•Won a majority of women with children, another Bush group four years ago, and widened the Democratic advantage among working women.

•Made inroads among upscale voters, traditionally a Republican stronghold.

Obama and McCain split college graduates, a group that had supported Bush four years ago. And Obama led McCain by 6 percentage points among those with a family income of more than $200,000. Four years ago, Bush won those voters by nearly 2 to 1.

McCain didn't improve the Republicans' standing with any major demographic group, the surveys showed.

He maintained the GOP's lead among seniors, those 65 and older, but lost ground among the white evangelical Christians whose support was critical for Bush four years ago.

The outgoing president cast a pall on McCain and the GOP.

Seven in 10 said they disapproved of the job Bush is doing, and 70% of them supported Obama. Among those who said McCain would "continue George W. Bush's policies," nine of 10 backed the Democratic ticket.

Obama also had the advantage on voter enthusiasm.

Nearly six in 10 of his voters said they were "excited" about Obama's possible election — twice the number of McCain supporters who said that of the Republican.

Half of the voters on each side said they were "scared" about the prospect of what the other candidate would do if he won.

Obama won a clear majority of the popular vote — the strongest showing for a Democrat since Lyndon Johnson's landslide in 1964. He was only the third Democrat to win more than 50% of the vote since World War II.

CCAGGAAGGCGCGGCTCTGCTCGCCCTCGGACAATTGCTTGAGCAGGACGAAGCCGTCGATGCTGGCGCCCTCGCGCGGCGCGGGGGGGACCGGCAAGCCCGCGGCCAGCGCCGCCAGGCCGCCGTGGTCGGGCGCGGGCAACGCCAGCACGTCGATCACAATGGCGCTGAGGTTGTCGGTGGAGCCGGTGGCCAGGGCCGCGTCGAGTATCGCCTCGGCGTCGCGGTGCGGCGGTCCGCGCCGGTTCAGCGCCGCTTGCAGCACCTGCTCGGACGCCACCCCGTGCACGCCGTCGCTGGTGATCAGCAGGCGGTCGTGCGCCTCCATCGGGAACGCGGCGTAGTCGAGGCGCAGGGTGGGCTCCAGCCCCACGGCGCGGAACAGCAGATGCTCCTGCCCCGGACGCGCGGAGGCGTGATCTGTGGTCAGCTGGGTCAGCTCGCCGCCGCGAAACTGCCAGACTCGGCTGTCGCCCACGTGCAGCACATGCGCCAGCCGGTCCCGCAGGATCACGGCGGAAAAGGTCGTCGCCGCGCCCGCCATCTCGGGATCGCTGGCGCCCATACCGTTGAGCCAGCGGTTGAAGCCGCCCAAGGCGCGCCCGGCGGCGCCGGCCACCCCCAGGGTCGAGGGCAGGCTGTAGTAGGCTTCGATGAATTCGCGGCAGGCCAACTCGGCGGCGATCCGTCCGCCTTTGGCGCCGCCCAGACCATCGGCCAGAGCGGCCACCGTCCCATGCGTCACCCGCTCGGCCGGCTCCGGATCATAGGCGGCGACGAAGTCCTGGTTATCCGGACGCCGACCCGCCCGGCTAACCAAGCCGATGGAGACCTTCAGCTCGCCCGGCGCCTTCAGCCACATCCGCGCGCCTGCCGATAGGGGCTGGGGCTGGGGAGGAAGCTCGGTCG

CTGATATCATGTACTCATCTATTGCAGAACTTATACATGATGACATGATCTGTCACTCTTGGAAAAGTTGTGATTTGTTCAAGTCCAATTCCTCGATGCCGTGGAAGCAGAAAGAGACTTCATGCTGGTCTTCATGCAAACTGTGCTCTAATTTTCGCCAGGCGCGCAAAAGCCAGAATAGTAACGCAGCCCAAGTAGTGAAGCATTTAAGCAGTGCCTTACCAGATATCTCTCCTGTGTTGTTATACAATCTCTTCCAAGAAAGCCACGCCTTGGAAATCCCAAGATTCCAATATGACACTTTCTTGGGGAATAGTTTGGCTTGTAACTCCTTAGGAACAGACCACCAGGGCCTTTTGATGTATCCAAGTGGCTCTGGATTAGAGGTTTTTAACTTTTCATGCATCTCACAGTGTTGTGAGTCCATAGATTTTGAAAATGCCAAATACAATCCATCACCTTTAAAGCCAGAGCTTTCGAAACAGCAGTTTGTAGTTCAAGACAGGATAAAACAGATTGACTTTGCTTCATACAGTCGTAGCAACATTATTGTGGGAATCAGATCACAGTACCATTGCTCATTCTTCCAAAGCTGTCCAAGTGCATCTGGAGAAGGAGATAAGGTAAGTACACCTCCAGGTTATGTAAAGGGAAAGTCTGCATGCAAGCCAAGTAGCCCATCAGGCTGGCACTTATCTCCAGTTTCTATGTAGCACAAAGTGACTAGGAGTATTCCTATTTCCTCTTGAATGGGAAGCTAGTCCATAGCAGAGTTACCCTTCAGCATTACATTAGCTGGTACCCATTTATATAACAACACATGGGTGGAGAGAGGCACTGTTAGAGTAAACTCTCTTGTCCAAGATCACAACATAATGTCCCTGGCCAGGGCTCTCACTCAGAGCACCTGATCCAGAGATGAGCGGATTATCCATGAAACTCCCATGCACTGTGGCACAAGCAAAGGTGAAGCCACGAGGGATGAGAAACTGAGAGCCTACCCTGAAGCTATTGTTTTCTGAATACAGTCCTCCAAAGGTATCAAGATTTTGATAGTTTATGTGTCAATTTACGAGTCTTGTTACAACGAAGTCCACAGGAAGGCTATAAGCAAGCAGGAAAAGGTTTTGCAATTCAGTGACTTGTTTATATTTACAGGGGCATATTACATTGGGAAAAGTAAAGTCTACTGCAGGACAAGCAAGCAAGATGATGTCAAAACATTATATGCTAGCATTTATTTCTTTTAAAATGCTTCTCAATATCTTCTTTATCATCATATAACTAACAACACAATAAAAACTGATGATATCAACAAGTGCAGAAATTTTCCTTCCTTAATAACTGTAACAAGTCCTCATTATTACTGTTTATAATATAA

And he captured more than 330 electoral votes, significantly more than Bush won during either of his two White House victories.

And battleground states?

The electoral map that has remained relatively stable through a string of contests was shaken up as Obama showed strength in some states and regions that have been reliably Republican.

He claimed Ohio, the quintessential battleground that Bush won in 2000 and 2004, and held on to Pennsylvania, the Democratic state from 2004 to which McCain had devoted the most time and attention.

That gave Democrats a near-sweep in the Rust Belt states that have long been the nation's central political battleground.

Among other Bush states from 2004, Obama also won New Mexico, Colorado and Iowa.

In the national surveys, voters in the East backed Obama by overwhelming margins, and those in the West and Midwest also supported the Democratic ticket by double digits.

Only in the South did Republicans clearly dominate.

"We've become a regional party," says Virginia Rep. Tom Davis, a former chairman of the National Republican Congressional Committee who is retiring from Congress this year.

"We're going to have to retool ourselves."

Even so, Davis says the 2008 outcome "represents a repudiation of the Bush administration, and that's all it represents."

If Obama and congressional Democrats don't deliver on issues, "the voters will turn with a vengeance on them. There's nothing automatic here. Is it transformational? Who knows?"

Larry Bartels, director of the Center for the Study of Democratic Politics at Princeton, says a pessimistic electorate was giving Obama a chance to do something to address the country's economic problems, though not a mandate to follow some particular policy.

"People are really voting on the basis of their sense of how the country is right now rather than any particular ideological calculation about the competing policies of the two candidates," Bartels says.

As president, Obama "will have a chance to show that he can make things better, and people will evaluate him about whether things get better or not."